• Favorite medium: acrylics for full figures, and oil paints for large portraits.

• Rises at 4 a.m. five-six days a week to get ready to paint in the studio and write; works for about 4-5 hours each day.

• Often works over a hundred to two hundred hours on a painting, producing 8 to 20 paintings a year.

• Usually makes many sketches before painting.

• Works on one painting at a time.

• Favorite subject: people and spiritual subjects.

• Has "start-to-finish" demonstration videos of her painting.

• Favorite activities and hobbies: art, poetry, piano, reading and helping people.

• Likes about herself: "sensitivity to people".

• Does not like about herself: "impatience".

• Assesses her own character: "daring heart and cautious mind".

• Her biggest wish: "that everyone would love God and one another".

• Her life goal: to share her love for God and people around the world.


Bounced Check Letter
- Unknown
 
Below is an actual letter sent to a bank. The bank manager thought it amusing enough to have it published in the New York Times.

Dear Sir:

I am writing to thank you for bouncing my check with which I endeavored to pay my plumber last month. By my calculations, three nanoseconds must have elapsed between his presenting the check and the arrival in my account of the funds needed to honor it. I refer, of course, to the automatic monthly deposit of my entire salary, an arrangement which, I admit, has only been in place for eight years.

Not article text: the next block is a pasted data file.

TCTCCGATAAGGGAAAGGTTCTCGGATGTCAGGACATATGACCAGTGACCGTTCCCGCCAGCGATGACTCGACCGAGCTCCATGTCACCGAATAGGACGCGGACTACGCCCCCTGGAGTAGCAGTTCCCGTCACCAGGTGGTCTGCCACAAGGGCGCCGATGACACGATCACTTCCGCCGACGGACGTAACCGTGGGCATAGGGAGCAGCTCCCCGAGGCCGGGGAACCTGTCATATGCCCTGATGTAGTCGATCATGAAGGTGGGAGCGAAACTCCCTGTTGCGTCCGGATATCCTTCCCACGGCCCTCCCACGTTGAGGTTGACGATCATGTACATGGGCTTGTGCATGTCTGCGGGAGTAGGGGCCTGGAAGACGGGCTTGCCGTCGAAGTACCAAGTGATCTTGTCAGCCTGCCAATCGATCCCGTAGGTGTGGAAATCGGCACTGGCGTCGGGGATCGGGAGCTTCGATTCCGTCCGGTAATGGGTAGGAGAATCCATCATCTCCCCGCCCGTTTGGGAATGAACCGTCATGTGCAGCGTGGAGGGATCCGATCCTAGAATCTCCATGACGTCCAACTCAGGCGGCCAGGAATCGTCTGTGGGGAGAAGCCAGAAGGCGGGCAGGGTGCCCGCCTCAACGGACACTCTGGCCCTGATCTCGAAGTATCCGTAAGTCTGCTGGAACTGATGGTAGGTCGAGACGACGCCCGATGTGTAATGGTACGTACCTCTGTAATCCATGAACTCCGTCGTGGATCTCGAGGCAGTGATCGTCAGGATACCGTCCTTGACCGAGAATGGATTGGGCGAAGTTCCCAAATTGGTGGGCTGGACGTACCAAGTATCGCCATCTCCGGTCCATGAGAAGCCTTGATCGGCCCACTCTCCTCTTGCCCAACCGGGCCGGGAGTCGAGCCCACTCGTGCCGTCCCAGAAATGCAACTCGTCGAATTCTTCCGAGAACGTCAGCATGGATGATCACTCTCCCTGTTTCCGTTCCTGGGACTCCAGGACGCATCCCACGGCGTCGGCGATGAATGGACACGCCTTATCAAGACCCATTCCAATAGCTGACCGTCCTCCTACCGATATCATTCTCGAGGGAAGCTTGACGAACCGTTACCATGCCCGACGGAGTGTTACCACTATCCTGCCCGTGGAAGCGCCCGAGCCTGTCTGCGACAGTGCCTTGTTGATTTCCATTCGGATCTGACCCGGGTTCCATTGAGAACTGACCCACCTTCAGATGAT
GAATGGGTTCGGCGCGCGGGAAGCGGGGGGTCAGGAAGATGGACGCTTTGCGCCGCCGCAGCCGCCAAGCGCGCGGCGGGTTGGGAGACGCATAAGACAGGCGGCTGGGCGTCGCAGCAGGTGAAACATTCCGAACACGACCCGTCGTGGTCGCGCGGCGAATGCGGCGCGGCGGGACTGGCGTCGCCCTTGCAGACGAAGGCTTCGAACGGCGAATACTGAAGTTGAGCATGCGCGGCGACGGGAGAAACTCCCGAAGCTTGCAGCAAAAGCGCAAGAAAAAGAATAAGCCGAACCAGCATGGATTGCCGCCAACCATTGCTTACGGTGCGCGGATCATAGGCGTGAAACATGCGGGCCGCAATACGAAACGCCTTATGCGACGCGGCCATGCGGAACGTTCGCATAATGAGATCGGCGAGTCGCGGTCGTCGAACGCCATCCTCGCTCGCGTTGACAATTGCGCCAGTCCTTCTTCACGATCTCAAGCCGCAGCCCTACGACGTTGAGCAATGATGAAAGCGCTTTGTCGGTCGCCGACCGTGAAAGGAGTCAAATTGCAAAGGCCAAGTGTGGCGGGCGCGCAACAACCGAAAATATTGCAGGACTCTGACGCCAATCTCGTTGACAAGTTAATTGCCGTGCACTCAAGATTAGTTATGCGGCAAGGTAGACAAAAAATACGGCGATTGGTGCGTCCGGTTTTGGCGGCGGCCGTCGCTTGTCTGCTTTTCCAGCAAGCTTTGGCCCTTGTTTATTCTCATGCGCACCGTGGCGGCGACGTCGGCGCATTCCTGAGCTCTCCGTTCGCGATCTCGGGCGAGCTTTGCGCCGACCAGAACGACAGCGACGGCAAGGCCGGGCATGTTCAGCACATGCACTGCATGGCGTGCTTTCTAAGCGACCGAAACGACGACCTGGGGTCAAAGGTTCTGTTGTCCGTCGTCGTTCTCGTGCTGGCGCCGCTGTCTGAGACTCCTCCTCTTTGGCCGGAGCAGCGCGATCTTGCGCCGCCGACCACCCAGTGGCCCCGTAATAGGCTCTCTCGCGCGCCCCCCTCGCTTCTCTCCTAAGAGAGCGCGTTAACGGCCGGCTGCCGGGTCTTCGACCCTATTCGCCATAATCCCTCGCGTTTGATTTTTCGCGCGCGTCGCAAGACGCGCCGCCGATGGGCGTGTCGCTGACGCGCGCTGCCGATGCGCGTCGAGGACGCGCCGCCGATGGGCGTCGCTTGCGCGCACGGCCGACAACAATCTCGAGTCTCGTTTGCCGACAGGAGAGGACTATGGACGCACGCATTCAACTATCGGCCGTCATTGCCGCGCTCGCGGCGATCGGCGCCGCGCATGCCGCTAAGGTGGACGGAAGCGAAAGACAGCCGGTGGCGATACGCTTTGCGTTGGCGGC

You are to be commended for seizing that brief window of opportunity, and also for debiting my account $50 by way of penalty for the inconvenience caused to your bank. My thankfulness springs from the manner in which this incident has caused me to rethink my errant financial ways.

I noticed that whereas I personally attend to your telephone calls and letters, when I try to contact you, I am confronted by the impersonal, overcharging, prerecorded faceless entity which your bank has become.

From now on, I, like you, choose only to deal with a flesh-and-blood person. My mortgage and loan repayments will, therefore and hereafter, no longer be automatic, but will arrive at your bank, by check, addressed personally and confidentially to an employee at your bank whom you must nominate.

Be aware that it is an offense under the Postal Act for any other person to open such an envelope. Please find attached an Application Contact Status which I require your chosen employee to complete.